Most merge tools take, as parameters, a common ancestor file and two files that have been changed (from that ancestor) in parallel, perhaps repeatedly. If you look at the history of a file (and the extension to a change package is straightforward), and we'll keep this history really simple, you will see something like the following:
1.01 .. 1.02 .. 1.03 .. 1.04 .. 1.05 .. 1.06 .. 1.07
Let's assume that the change that created 1.04 (from 1.03) was not a good change and needs to be removed. Your merge tool can do this by considering 1.04 as the common ancestor, and 1.03 and 1.07 as parallel changes to 1.04. It may help to visualize it by pulling 1.03 out of the chain (or even making a copy of it) and considering it as a parallel branch created from 1.04.
The fact that it didn't happen that way doesn't really matter. If you compare 1.03 to 1.04, you will see the original change. If you compare 1.04 to 1.03, you will see the inverse change. The inverse change is going to be merged into 1.07. It is what actually causes the original change to be yanked.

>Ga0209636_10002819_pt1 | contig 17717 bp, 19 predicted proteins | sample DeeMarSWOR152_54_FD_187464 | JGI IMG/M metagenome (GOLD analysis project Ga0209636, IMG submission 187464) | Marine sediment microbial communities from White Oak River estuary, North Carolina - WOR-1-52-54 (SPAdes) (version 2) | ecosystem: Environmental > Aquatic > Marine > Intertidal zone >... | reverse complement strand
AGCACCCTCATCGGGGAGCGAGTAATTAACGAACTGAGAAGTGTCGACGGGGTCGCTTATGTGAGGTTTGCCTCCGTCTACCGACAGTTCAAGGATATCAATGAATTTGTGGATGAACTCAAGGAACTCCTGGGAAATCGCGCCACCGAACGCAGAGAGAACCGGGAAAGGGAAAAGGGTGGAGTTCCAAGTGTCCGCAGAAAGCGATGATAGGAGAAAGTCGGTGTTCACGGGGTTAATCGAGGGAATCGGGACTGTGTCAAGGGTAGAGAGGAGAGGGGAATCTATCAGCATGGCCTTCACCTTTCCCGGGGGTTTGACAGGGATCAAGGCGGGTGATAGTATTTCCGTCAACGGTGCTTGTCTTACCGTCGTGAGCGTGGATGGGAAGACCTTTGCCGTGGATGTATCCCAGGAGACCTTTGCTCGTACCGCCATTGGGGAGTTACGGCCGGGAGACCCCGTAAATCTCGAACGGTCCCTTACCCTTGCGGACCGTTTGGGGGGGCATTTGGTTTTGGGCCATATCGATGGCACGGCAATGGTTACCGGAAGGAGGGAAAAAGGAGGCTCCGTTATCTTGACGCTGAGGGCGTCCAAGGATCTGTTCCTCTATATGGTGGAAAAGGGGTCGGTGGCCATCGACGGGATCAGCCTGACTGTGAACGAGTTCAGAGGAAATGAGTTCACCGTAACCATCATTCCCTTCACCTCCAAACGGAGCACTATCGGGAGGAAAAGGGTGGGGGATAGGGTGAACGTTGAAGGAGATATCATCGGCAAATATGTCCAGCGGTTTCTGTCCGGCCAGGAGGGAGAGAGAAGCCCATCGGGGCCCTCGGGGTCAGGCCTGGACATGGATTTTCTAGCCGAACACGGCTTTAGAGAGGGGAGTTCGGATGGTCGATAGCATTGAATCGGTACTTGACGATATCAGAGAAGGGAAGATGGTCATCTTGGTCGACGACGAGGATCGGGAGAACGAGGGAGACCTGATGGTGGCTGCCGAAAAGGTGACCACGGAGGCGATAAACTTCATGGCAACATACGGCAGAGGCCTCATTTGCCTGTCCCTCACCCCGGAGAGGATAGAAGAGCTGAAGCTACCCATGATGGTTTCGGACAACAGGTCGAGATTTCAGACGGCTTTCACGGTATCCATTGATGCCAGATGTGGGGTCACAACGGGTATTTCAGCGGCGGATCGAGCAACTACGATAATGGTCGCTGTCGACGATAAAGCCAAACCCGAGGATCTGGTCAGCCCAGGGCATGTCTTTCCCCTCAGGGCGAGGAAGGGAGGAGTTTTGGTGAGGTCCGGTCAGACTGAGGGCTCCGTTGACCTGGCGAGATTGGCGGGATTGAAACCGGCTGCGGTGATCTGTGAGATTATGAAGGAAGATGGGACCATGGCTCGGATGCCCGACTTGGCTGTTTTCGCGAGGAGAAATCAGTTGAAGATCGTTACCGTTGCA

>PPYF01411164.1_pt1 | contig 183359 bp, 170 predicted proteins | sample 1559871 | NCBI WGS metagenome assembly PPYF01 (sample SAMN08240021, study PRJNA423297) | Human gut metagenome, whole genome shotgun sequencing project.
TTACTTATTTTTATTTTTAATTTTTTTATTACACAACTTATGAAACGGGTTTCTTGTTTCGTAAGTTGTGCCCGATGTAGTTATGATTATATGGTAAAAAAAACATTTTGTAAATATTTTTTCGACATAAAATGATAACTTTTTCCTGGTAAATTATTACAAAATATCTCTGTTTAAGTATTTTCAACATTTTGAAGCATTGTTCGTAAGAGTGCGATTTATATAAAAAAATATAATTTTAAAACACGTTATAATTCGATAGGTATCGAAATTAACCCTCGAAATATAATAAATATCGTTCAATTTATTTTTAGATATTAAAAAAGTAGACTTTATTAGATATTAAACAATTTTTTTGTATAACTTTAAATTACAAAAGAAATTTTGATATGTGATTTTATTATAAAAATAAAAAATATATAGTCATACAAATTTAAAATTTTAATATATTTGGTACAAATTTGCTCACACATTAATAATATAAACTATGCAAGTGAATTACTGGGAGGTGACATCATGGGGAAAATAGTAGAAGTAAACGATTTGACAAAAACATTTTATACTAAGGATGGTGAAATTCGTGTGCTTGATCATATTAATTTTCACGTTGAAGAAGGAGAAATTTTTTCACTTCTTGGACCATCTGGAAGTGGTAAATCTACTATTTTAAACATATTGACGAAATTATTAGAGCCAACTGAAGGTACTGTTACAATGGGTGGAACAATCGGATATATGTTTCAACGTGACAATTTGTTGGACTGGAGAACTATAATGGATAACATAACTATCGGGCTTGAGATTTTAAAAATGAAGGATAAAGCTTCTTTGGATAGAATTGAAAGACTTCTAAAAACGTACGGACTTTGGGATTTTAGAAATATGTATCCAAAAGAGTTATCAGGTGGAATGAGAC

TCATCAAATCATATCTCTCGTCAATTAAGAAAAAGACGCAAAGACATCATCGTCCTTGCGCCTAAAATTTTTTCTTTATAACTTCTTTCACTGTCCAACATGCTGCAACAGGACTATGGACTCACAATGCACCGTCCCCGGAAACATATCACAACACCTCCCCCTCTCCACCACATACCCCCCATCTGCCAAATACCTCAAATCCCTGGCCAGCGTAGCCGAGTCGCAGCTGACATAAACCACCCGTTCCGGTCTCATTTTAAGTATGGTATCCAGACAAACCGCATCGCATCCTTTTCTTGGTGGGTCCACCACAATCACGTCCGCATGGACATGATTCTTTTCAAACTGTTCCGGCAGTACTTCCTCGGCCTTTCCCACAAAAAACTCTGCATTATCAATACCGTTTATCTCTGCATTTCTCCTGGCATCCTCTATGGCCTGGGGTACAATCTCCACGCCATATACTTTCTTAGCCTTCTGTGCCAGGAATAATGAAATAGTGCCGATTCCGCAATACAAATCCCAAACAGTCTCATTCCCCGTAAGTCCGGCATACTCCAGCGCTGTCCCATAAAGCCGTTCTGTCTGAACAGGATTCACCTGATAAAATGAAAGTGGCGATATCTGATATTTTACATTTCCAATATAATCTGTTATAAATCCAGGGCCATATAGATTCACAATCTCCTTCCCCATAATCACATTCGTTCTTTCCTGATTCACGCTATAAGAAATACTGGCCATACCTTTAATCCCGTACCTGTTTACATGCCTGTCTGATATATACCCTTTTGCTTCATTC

I remember one time when we had integrated a merge tool into CM+ and mixed up the order of the file parameters to the merge tool. It was quite embarrassing as each reconcile operation (merge of a parallel checkout with the latest branch version), rather than reconciling the intermediate changes with the parallel checkout, yanked all the changes made by the parallel checkout. A quick edit of the configuration file to swap the order of the files quickly fixed the problem. I'm sure it made it quite clear to the user that a yank operation is nothing more than a merge operation.
When talking about individual files Neuma generally speaks about merging in four separate use cases:
- Merge: Merge the contents of two parallel branches (typically into one of the branches)
- Propagate: Merge a specific change into a branch from a parallel branch
- Yank: The opposite of Propagate: remove a change introduced somewhere in the history of the branch
- Reconcile: At checkin time, if the latest branch version doesn't match the checked out version, merge the changes into the checked out version.
There are of course other ways to view merge, with a primary case being in relation to your entire work space. That, however, is another topic.